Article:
“Hold on.” She left his side to nudge Micky. “Wake up.”

  He instantly became alert. “What’s wrong?”

  “You have to trade places with Will.”

  To Micky’s credit, he didn’t ask questions. It took several slow and agonizing minutes, but Will was soon lying in Micky’s former spot. Dana moved Will’s thick pillow from his neck to his feet before she tucked his blanket and the one she and Micky had been using around him.

  “How’s that?” she asked the youth.


  “Just to be safe, I’m going to start an IV,” she said in a voice hardly above a whisper. “You can use the extra fluids.”

  Will closed his eyes and nodded. Dana motioned to Micky. “Pass the medical kit, please. And hold the flashlight.”

  Wordlessly he obeyed. Several minutes later, the IV fluid was dripping into Will’s good arm.

  Micky crouched beside her. “Did you put something in that for pain?”


  “Why not?”

  “Because I don’t have authorization.”

  “You gave him something earlier.”

  As if she needed to be reminded. “I need new authorization to administer another dose. That’s the rule.”

  “What’s wrong with him?”

  “He may be going into shock.”

  “Isn’t it a little late? I mean, don’t people do that right after they’re hurt?”

  “It depends on the situation and what’s involved. Since we haven’t been able to align the break, I’ve been watching for signs of complications, just in case.”

  “So now what?”

  “We wait,” she said simply. “Keep him comfortable and warm.”

  “Why the IV?”

  “A precaution. It’s best to establish an open line before it becomes critical to have one.”

  He rubbed his face as if to wipe away the final remnants of sleep. She heard the rasp of whiskers before she saw their shadow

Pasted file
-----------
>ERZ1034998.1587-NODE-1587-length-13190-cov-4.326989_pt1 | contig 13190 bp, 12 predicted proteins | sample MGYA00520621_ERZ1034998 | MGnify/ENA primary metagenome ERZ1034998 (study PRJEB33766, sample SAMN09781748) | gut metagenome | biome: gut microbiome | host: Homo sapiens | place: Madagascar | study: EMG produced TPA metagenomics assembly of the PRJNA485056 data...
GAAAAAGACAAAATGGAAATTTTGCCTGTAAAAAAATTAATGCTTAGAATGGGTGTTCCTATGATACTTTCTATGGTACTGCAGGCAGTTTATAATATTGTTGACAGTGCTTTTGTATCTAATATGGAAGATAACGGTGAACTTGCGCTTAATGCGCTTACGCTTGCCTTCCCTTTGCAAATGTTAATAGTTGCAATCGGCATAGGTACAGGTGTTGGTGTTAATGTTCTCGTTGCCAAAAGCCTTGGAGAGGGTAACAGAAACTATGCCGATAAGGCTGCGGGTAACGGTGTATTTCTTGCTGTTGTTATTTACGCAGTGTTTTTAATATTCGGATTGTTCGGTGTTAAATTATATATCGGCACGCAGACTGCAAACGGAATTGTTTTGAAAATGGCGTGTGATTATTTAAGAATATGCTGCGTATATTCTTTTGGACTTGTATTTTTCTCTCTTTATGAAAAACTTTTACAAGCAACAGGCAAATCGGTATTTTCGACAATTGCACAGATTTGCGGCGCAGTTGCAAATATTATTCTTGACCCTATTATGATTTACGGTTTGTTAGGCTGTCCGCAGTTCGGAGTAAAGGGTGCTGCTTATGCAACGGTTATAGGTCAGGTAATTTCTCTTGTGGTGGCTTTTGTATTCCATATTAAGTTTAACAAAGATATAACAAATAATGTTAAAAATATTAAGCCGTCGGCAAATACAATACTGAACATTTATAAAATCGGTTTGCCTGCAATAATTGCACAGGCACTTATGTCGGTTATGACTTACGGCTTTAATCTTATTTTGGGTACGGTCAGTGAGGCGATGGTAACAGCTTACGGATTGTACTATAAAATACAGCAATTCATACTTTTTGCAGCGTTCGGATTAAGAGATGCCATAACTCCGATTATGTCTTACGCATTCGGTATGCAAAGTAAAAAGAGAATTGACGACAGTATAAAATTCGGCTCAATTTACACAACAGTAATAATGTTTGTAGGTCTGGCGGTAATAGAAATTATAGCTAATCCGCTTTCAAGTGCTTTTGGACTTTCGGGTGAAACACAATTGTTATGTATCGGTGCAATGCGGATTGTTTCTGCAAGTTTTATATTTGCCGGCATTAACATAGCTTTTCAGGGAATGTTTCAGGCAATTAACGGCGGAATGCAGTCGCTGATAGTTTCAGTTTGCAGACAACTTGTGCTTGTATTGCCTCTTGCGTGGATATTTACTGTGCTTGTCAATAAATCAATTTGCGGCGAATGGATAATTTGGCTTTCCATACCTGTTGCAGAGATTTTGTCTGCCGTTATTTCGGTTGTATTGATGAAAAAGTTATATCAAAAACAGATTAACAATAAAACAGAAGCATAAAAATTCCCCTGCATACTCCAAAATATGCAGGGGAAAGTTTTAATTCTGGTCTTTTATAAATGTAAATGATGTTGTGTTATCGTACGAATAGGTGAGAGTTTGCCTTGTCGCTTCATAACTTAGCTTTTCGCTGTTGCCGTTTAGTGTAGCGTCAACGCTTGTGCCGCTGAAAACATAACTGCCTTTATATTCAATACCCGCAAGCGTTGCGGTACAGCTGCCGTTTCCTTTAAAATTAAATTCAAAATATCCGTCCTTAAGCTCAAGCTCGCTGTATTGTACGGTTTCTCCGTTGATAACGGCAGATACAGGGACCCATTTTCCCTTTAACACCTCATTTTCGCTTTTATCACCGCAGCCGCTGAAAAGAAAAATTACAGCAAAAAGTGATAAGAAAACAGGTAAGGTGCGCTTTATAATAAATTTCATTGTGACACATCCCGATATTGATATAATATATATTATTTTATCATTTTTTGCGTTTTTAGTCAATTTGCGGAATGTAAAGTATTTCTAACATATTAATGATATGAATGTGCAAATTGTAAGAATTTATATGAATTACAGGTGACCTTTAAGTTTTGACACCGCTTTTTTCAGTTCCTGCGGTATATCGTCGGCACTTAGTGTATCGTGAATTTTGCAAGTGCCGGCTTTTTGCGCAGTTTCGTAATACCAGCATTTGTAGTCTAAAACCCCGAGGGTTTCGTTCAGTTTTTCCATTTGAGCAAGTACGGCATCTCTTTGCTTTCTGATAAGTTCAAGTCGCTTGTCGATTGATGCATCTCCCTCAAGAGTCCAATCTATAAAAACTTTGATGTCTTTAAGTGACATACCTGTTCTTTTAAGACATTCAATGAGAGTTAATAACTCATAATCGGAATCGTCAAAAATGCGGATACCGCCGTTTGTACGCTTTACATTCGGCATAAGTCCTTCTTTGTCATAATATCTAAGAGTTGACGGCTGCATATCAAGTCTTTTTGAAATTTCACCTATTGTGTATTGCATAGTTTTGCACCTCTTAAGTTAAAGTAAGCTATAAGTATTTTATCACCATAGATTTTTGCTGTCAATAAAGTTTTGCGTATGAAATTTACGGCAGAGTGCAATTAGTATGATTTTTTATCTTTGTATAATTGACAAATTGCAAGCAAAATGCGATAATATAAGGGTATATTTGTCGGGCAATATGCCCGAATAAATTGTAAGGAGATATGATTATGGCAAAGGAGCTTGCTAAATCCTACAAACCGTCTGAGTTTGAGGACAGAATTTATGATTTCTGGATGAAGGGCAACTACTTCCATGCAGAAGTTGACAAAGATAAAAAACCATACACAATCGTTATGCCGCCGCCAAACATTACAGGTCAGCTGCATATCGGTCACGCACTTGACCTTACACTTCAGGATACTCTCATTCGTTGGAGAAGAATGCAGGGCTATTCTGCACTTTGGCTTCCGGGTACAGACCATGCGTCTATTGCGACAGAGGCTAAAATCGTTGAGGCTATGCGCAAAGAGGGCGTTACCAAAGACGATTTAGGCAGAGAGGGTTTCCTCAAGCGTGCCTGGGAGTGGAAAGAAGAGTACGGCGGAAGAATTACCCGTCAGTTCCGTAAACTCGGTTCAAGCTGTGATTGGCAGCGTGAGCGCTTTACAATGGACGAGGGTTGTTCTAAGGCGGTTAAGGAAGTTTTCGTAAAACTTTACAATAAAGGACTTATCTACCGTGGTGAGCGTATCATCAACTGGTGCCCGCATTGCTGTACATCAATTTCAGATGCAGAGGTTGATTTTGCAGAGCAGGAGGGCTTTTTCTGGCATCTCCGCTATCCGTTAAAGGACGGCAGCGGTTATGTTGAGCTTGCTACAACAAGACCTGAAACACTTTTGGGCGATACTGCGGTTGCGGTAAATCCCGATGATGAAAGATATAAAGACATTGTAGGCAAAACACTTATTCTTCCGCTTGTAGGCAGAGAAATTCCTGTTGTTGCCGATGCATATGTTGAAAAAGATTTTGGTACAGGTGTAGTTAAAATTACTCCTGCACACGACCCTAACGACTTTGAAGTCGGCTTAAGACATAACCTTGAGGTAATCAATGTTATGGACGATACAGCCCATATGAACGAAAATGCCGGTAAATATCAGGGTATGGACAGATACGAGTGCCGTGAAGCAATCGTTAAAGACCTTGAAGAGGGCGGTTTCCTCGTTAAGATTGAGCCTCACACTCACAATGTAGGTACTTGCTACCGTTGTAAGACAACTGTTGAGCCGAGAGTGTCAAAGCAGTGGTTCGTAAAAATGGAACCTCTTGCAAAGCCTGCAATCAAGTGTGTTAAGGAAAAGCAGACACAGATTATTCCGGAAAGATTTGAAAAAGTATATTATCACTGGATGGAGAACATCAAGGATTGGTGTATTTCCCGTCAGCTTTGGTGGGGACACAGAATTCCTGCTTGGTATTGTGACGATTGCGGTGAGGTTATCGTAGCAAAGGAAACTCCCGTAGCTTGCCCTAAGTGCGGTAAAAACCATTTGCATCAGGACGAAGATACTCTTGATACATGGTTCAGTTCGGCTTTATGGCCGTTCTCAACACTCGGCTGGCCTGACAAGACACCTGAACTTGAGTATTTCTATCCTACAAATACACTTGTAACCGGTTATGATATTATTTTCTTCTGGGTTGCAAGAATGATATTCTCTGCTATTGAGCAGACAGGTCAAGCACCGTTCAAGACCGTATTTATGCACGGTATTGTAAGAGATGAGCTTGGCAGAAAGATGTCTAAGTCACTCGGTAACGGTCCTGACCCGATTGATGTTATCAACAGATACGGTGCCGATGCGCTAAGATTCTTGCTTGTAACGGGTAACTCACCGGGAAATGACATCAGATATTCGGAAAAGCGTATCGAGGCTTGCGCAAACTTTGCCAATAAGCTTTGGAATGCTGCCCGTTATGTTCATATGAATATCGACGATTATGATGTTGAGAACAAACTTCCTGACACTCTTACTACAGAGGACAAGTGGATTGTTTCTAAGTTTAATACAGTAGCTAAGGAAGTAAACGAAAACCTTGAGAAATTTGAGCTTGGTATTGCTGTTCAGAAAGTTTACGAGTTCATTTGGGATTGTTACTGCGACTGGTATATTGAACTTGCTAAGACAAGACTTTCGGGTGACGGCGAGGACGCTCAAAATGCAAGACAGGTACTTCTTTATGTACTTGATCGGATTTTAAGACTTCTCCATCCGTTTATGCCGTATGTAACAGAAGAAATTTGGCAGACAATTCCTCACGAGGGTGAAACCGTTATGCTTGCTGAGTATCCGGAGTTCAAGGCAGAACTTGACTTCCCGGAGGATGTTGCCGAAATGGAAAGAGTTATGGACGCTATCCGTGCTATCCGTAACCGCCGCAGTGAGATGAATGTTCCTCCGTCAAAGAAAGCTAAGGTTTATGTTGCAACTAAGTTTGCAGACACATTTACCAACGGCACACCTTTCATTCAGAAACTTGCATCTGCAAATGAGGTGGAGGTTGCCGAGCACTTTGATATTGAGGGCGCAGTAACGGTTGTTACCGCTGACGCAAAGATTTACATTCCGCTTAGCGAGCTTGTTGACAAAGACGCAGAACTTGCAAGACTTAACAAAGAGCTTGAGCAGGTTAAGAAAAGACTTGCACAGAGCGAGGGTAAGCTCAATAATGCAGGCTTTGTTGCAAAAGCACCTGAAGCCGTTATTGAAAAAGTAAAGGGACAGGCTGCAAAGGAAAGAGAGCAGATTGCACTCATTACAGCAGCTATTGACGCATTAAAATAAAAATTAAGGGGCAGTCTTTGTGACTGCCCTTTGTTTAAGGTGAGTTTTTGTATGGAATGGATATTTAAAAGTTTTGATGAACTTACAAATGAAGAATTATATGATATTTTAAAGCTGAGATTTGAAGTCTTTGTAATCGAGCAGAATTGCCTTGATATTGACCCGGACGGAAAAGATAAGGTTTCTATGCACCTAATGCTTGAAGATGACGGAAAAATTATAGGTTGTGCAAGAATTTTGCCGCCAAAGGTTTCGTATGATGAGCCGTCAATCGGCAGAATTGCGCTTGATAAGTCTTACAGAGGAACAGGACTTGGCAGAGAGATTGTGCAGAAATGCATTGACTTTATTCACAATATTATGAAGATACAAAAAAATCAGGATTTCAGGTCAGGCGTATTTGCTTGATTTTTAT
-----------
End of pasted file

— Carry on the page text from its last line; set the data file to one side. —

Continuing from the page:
y trace on his chin. “Take the chair,” she advised. “You may as well grab a few more winks.”

  “What about you?”

  “I’ll sit here with Will.” At his hesitation, she urged, “Go ahead. If anything changes, I’ll wake you.”

  While he settled into the chair Will had vacated, Dana crawled into the corner beside her patient and sat with her back against the wall.

  An hour went by, then two. To stay awake, Dana rehashed everything Micky had told her and tried to fill in the bits he hadn’t.

  To use his own words, he “lived life large” and not entirely, she suspected, because it was born and bred in him. His father’s medical condition had hit him hard, and it was obvious to her that he intended to squeeze an entire lifetime of living in the days he had, in case he might be trapped in the same situation. Flying and taking risks had provided a way to cope with the pain he felt.

  As for his romantic relationships, Dana understood that his business took up a great deal of his time, and most women worried more than usual when their loved ones were in dangerous occupations. Micky was in the same situation as she was. For a man to accept her, he had to accept her line of work, too.